So let’s talk about The New York Ripper instead – “the most controversial movie ever” or something, according to the DVD cover. The claim is based on the fact that the film has been banned in a number of countries due to its “extreme” content. By extreme content, we’re talking about nudity and gore – usually a combination of the two. Anyone who has seen a Fulci film before probably won’t be too shocked at the content, but to the average viewer it’s some pretty over-the-top stuff. Eyeballs are sliced in two. Nipples are sliced in two. A woman is stabbed in the crotch with a broken beer bottle. Do I need have to tell you that the biggest complaint about this movie is that its critics believe it to be misogynistic? When every time a beautiful woman takes off her clothes she winds up on the end of a sharp implement, it’s hard for me to argue that it’s not.
The New York Ripper is about a serial killer who … wait for it … quacks like a duck. I’m serious. Like Donald Duck. It’s funny, even if it makes it hard to take the movie seriously.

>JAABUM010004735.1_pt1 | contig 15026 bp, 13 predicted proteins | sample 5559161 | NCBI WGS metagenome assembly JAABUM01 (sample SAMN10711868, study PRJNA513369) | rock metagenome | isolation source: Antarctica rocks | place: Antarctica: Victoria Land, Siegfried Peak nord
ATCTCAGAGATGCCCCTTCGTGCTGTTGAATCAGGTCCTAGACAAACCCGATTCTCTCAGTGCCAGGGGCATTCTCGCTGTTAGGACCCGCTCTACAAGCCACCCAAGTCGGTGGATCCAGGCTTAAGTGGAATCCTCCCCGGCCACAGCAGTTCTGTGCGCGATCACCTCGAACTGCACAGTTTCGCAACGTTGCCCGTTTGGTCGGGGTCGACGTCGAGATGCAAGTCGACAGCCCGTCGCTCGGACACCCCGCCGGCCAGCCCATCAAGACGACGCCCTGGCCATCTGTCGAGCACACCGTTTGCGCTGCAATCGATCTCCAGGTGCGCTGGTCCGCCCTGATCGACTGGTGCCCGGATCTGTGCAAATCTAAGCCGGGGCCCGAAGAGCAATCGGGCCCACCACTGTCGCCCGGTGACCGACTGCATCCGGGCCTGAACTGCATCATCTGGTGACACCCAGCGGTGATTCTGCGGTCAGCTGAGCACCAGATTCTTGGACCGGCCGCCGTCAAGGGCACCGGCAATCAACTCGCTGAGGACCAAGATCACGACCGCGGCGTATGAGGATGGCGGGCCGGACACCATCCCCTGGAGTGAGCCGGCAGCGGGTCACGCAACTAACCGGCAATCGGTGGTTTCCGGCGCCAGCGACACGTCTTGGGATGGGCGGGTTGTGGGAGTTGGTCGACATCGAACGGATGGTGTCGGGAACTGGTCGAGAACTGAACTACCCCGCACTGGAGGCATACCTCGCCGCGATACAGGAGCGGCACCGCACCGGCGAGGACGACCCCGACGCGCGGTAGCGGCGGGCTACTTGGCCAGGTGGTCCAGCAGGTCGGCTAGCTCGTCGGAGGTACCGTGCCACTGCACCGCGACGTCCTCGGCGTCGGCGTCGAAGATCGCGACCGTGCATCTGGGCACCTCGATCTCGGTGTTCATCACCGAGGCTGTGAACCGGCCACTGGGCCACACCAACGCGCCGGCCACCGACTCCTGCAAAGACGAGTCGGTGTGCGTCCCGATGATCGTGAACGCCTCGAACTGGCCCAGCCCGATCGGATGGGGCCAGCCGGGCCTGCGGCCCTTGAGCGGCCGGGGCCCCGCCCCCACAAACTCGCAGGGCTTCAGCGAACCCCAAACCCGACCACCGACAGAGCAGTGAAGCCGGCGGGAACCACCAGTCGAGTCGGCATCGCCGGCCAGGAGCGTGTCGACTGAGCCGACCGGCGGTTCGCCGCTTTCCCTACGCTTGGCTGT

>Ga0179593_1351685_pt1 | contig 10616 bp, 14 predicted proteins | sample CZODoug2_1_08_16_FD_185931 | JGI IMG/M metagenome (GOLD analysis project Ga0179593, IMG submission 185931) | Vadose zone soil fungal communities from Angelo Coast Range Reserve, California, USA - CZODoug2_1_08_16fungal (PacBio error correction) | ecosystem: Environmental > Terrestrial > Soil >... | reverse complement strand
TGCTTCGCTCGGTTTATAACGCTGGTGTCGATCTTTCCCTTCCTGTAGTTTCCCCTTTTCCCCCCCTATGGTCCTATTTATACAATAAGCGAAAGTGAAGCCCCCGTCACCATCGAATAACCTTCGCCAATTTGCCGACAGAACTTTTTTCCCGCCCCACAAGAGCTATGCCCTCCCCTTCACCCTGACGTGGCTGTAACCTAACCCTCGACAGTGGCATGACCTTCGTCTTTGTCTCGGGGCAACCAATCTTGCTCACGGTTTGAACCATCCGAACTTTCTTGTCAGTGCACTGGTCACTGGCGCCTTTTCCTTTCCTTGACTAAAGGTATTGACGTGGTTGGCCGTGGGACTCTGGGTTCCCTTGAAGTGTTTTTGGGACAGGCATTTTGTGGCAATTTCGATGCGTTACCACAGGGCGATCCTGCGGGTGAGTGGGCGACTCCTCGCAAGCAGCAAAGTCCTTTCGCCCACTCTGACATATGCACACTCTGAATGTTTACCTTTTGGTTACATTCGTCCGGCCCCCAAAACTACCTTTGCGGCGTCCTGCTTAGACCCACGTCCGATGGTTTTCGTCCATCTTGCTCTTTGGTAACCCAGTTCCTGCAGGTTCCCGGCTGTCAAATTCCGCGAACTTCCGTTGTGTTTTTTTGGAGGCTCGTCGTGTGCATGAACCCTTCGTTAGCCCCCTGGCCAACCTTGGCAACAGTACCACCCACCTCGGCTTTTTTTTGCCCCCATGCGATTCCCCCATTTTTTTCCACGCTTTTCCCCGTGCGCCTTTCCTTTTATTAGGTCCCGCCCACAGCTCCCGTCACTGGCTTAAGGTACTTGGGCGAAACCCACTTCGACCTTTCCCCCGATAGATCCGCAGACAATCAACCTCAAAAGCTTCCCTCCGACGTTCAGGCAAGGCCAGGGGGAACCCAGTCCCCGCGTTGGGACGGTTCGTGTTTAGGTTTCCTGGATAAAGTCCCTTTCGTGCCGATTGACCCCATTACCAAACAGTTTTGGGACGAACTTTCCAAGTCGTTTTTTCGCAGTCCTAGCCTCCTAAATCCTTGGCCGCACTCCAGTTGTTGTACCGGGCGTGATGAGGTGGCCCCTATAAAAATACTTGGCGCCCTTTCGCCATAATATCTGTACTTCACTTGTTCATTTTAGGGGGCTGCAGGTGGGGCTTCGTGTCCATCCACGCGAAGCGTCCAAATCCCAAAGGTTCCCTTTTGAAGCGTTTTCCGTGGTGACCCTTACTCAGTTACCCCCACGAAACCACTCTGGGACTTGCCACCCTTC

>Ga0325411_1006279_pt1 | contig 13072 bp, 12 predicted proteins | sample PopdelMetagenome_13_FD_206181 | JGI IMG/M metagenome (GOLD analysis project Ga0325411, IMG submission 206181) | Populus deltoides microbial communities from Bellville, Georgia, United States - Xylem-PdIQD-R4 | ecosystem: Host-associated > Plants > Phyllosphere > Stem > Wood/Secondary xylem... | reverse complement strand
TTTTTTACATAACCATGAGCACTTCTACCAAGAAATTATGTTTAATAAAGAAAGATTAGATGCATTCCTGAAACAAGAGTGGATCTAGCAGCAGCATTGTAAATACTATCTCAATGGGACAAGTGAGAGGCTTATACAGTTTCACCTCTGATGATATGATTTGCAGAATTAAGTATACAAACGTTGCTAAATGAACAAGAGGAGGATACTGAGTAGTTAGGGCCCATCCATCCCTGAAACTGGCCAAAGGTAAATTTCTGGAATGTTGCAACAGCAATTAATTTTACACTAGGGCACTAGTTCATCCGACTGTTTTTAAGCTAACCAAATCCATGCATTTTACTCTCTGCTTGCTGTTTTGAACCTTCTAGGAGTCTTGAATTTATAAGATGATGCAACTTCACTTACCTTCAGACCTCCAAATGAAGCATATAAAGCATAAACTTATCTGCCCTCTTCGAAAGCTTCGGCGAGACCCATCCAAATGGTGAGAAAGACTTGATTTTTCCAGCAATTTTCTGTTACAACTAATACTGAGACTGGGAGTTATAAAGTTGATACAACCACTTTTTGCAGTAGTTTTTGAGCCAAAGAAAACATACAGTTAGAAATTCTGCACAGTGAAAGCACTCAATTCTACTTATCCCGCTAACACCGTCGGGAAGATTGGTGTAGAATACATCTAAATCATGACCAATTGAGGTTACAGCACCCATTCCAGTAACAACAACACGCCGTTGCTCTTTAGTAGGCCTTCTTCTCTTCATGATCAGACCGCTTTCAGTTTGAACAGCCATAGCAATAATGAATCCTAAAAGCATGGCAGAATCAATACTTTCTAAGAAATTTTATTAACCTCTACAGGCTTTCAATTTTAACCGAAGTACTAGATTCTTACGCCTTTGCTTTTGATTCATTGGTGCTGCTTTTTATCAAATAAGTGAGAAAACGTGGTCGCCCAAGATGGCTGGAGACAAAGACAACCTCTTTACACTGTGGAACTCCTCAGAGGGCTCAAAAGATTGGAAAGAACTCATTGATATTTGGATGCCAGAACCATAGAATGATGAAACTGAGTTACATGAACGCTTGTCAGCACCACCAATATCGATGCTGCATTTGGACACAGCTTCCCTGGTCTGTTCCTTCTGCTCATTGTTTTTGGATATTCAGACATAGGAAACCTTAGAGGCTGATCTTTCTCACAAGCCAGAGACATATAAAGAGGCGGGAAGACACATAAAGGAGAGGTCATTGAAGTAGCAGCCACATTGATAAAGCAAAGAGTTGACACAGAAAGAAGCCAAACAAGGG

As Duckman cuts a swathe through New York City, hacking up pretty girls, the police are on his trail. British actor Jack Hedley – who IMDb says played the part of the parrot in the James Bond movie For Your Eyes Only – is pretty good as Lt. Fred Williams, a burned out NYC detective. He enlists the help Dr. Paul Davis, a cocky psychotherapist who creates a profile of the killer. In spite of their best efforts, the quacking psychopath remains one webbed step ahead of them, killing a woman on the Staten Island Ferry, a sex show worker, and the nymphomaniac wife of a city doctor, all the while taunting the police with his ridiculous duck voice. Then there’s Kitty, a prostitute whose murder is the main set piece of the film. Duckie runs a razor blade slowly over her nipple and then her eyeball, in gruesome detail. In terms of special effects, it’s the highlight of the movie.